Germany’s Favorite Meme? Pretending One Of Their Cities Doesn’t Exist
There are lots of things the German people aren't known for. They're not famed for their pleasant small talk, or their vegan dishes, or their ill-preparedness when it comes to getting up at five to put beach towels on every lounge chair in the holiday resort. Another thing they're not known for is their sense of humor. This is absurd since the Germans are responsible for the funniest meme the internet has ever spawned. Are you ready for the lulz? Here it is:
Have you heard of Bielefeld, the 18th largest city in Germany?
That's because it doesn't exist!
Oh, you're still here? I figured you were being rushed to the nearest hospital on account of your sides splitting so hard they had to peel your spleen from the wall. I must not have told the joke right. Let's start from the beginning. The Bielefeld Conspiracy, or as the Germans call it, DIE BIELEFELDVERSCHWÖRUNG, is one of the earliest internet memes ever created. In 1993, German computer science student Achim Held met someone at a party who told him they were from Bielefeld. He reacted that he had never heard of the place and that, therefore, "it does not exist." Held's hi-larious hypothesis then turned into a game of existential one-upmanship. Partygoers would add outlandish logical leaps until Bielefeld had transformed from an unremarkable industry city into a grand hoax, and every picture, document, and road sign pointing to its existence was fake news fabricated by a CIA/Mossad/alien shadow society only known as THEM.
Held eventually posted this fake fake city conspiracy on Usenet, the proto-internet message board, for a lark. To his surprise, other Very Online Germans declared that the joke was comedy with a capital C (not because it's funny, that's just how their grammar works). The "Bielefeld Doesn't Exist" meme spread farther and wider across the Deutsche datasphere than a helmetless motorcyclist across the Autobahn. To this day, whenever someone posts something online about Bielefeld, dozens of German users will swarm them, insisting there's no such place. And anyone claiming they're actually one of the city's 340,000 locals will immediately be accused of being fake or, worse, a plant working for THEM.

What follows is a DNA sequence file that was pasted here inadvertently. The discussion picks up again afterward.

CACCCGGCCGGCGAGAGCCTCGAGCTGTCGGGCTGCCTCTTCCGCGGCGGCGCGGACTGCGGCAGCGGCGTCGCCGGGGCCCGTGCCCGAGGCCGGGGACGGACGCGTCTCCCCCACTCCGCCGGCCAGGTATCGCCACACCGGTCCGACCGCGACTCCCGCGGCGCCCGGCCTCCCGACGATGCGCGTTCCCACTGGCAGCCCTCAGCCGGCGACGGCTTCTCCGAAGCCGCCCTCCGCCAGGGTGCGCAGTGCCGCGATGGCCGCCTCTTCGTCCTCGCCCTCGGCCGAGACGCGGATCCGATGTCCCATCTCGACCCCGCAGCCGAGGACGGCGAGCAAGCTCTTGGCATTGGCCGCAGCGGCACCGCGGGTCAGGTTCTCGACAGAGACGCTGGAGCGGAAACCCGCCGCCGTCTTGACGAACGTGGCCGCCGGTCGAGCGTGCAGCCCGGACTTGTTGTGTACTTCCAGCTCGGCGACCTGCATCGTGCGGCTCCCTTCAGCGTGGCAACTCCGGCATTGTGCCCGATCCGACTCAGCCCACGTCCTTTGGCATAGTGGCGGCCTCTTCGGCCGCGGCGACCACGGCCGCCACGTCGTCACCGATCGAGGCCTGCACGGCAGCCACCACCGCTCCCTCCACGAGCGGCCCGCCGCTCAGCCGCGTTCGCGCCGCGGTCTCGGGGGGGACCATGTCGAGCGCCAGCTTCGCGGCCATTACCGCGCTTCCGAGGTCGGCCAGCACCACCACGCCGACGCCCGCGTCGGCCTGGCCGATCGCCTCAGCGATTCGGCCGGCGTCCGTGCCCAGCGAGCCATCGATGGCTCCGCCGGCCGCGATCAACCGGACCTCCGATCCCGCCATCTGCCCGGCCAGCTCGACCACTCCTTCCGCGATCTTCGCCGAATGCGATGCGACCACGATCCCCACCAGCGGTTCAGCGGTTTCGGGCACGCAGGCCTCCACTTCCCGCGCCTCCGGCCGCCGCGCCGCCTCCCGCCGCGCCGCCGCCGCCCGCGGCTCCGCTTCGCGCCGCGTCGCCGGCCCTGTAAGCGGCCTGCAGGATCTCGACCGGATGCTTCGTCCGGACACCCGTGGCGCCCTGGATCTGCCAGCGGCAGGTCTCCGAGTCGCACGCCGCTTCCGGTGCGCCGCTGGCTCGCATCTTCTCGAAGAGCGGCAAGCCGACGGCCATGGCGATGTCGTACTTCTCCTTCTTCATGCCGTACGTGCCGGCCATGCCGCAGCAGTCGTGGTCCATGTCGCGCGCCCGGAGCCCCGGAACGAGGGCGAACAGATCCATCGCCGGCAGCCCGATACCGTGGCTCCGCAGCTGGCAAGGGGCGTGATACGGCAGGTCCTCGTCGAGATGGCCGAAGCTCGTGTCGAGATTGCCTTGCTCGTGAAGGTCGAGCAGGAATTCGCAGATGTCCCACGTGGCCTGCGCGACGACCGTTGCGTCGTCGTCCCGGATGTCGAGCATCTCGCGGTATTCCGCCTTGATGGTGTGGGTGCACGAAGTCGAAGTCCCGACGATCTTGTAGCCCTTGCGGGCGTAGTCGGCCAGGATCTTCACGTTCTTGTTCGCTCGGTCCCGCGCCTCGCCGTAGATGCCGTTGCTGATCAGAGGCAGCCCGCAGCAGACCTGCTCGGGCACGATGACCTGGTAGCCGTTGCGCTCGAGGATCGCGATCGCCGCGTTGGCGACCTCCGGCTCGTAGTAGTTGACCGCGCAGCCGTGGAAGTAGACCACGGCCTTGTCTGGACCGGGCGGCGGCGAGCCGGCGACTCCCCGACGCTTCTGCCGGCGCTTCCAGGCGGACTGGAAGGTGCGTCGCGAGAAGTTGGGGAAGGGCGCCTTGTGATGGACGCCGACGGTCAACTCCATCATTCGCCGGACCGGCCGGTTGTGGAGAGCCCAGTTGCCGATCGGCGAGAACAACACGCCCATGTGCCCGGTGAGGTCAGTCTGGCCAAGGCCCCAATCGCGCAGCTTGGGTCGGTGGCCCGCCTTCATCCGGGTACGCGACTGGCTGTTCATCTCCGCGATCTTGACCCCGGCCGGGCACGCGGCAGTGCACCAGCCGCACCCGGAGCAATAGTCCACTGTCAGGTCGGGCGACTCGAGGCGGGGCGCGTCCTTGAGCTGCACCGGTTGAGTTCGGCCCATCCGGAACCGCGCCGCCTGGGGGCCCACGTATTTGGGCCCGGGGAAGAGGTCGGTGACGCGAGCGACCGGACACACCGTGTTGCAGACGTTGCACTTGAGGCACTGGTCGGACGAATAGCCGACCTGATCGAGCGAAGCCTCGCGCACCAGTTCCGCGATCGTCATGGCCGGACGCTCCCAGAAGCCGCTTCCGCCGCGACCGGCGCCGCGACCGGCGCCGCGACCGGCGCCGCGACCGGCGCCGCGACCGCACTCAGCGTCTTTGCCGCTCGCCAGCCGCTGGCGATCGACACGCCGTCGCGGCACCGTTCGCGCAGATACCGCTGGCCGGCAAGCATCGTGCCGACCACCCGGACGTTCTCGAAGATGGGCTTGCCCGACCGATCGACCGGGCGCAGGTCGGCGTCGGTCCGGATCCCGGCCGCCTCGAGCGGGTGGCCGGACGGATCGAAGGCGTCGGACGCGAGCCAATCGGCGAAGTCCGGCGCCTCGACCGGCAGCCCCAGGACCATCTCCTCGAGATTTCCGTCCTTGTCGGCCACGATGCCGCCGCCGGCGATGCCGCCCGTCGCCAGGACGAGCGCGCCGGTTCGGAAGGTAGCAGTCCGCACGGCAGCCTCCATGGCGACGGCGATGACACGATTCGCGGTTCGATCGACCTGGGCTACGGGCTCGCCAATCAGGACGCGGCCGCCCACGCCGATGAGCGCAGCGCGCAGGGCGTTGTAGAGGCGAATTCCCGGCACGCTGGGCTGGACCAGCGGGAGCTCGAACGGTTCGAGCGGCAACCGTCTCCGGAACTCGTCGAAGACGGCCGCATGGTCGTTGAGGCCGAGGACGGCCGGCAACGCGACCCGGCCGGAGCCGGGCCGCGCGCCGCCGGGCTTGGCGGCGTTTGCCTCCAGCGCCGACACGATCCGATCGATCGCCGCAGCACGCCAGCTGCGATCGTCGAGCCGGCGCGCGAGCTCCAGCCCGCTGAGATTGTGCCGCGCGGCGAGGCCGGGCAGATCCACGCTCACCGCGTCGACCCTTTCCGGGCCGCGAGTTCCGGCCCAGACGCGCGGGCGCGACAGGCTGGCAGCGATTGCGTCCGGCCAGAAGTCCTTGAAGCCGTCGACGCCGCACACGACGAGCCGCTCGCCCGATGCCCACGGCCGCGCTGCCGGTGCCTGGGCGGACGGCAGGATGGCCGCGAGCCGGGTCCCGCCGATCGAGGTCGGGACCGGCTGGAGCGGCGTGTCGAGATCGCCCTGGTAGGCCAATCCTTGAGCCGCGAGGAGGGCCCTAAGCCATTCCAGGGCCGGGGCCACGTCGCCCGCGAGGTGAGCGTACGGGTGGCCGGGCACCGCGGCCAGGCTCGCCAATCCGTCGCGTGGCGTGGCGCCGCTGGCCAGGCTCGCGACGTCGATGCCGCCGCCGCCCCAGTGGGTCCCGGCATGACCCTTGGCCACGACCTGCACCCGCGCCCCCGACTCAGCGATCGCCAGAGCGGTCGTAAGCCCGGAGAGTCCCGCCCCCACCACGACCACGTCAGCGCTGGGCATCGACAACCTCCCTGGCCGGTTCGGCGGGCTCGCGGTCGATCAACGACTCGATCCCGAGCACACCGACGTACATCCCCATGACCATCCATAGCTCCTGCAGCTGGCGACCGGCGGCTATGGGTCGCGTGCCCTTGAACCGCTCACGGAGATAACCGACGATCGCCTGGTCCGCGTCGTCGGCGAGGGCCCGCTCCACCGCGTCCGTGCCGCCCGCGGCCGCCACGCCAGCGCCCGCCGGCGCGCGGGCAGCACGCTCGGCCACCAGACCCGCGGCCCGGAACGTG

Over the next decades, the Bielefeld Conspiracy moved out of Berlin basements and entered the zeitgeist. Its mayor still receives dozens of calls and letters every year asking if his city actually exists. Soccer teams in the German Bundesliga continue to insist that the Bielefeld Arminias are merely an urban legend. Even notorious laugh riot Angela Merkel got in on the Bielefeld bashing in 2012. Talking about her official visit to the city, she added, "If it exists at all," and, "I had the impression that I was there." It made the attending Germans laugh so hard they hoisted Merkel onto their shoulders, declared her Germany's God-Queen of Comedy, and gave her her own Netflix stand-up special.
So what does the fictitious city of Bielefeld have to say about this? While its citizens aren't happy with being simultaneously gaslit and ghosted by the rest of the country, its marketing department couldn't be happier that its biggest claim to fame is no longer its renowned frozen pizza and pudding museum. The city has pulled plenty of PR stunts that reference the conspiracy over the years, including a serious national statement declaring that "Bielefeld does exist" -- on April 1st. On the 25th anniversary of the meme, they went so far as to offer a reward of one million Euros (1.2 million USD) for anyone who could definitively prove the conspiracy. When none could to their satisfaction, the mayor declared the meme officially over (that's how the internet works, right?) and celebrated their reaffirmed existence by placing a giant geotagged boulder in the middle of the city square.
At least, that's what they claim. When I checked Google Earth, that rock looked like it was standing in a field surrounded by two-dimensional cardboard cutouts of building facades.
For more Merkel-grade jokes, you can find Cedric on Twitter. If it exists at all.
Top Image: Michael Pereckas/Flickr